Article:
Berkeley Patients Group, the enormous, thriving pot dispensary, owes the state $6.4 million in back taxes, Berkleyside reports. The Board of Equalization audited the dispensary and found that no sales tax had been paid on medical pot sales from 2004 through 2007. To be fair, it was only in 2007 that the state “clarified a previously ambiguous taxation regime” on medical pot.
Berkeley Patients Group told Berkeleyside that it can’t pay the back taxes and would try to negotiate a compromise. The total bill represents back taxes plus interest.
The story is symbolic of the considerable legal ambiguities around medical pot in California. Are dispensaries non-profit health centers or lucrative for-profit businesses? Dispensaries had in the past tried to make the case that pot should be exempt from sales tax because it’s medicine, but the Board of Equalization clearly thinks otherwise. The BOE, in a difficult-to-read press release wrote that there is “no specific exemption from sales and use tax for sales or consumption of medical marijuana” in the tax code.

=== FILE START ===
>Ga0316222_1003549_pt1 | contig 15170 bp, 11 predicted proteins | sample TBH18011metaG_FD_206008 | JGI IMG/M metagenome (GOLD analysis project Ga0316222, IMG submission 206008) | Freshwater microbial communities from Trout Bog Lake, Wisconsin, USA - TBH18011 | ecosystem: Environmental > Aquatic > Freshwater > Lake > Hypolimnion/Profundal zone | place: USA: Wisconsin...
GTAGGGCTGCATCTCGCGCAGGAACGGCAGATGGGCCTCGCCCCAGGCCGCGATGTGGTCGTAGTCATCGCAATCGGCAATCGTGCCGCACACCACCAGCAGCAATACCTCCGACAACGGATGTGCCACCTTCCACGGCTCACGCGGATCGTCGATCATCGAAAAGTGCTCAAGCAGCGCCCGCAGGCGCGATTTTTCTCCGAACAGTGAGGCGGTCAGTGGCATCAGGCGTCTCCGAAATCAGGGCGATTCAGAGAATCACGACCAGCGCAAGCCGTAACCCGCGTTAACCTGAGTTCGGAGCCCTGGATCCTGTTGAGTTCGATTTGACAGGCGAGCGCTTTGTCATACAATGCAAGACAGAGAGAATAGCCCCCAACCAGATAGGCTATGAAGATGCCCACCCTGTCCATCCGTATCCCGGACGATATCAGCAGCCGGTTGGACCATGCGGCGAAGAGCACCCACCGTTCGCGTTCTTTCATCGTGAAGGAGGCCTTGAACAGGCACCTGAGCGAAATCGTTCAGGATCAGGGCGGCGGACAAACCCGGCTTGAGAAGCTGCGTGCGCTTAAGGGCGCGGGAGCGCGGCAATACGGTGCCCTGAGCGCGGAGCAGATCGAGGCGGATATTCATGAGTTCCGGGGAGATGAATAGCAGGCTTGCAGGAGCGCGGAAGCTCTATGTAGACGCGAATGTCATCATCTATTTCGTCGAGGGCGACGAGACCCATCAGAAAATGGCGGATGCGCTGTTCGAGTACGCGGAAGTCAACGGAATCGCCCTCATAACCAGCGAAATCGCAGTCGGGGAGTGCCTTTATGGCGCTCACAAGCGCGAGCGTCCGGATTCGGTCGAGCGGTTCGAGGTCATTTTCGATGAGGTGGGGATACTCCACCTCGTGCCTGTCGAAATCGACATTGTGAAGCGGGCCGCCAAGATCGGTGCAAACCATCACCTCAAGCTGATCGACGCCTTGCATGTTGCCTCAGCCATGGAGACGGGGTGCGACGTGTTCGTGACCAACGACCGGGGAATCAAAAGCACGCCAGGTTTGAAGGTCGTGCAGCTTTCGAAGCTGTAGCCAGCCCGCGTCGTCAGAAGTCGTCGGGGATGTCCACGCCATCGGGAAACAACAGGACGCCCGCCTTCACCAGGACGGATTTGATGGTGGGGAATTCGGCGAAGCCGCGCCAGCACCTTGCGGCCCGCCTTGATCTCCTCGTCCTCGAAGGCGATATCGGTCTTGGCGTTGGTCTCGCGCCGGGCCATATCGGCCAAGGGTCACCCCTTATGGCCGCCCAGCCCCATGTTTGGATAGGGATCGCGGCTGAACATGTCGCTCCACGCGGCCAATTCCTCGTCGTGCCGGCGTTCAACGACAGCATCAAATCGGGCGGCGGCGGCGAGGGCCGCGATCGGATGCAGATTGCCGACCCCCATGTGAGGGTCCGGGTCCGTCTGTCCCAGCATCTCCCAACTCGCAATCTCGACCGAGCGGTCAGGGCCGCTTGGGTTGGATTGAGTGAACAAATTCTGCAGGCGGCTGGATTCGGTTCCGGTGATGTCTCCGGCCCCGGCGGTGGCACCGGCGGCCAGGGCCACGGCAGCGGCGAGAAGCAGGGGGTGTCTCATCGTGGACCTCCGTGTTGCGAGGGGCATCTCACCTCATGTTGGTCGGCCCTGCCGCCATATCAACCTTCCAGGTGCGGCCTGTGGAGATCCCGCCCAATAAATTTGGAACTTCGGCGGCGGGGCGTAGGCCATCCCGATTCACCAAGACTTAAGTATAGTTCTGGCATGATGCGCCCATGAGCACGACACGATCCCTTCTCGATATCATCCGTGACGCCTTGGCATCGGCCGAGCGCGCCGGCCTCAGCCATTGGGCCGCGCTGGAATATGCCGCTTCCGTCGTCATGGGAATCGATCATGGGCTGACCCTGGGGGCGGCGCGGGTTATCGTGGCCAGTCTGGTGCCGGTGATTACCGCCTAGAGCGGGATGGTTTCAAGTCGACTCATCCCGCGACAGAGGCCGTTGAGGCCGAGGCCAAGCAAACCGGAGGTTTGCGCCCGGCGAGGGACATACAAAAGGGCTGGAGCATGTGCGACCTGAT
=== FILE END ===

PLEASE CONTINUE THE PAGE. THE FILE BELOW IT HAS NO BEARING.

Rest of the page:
Betty Yee, our local representative on the Board of Equalization, said in an interview with The Bay Citizen last month that many pot dispensaries didn’t pay the sales tax before 2007. Yee said the state is willing to work with dispensaries that can’t afford the past tax bills.
This article first appeared at baycitizen.org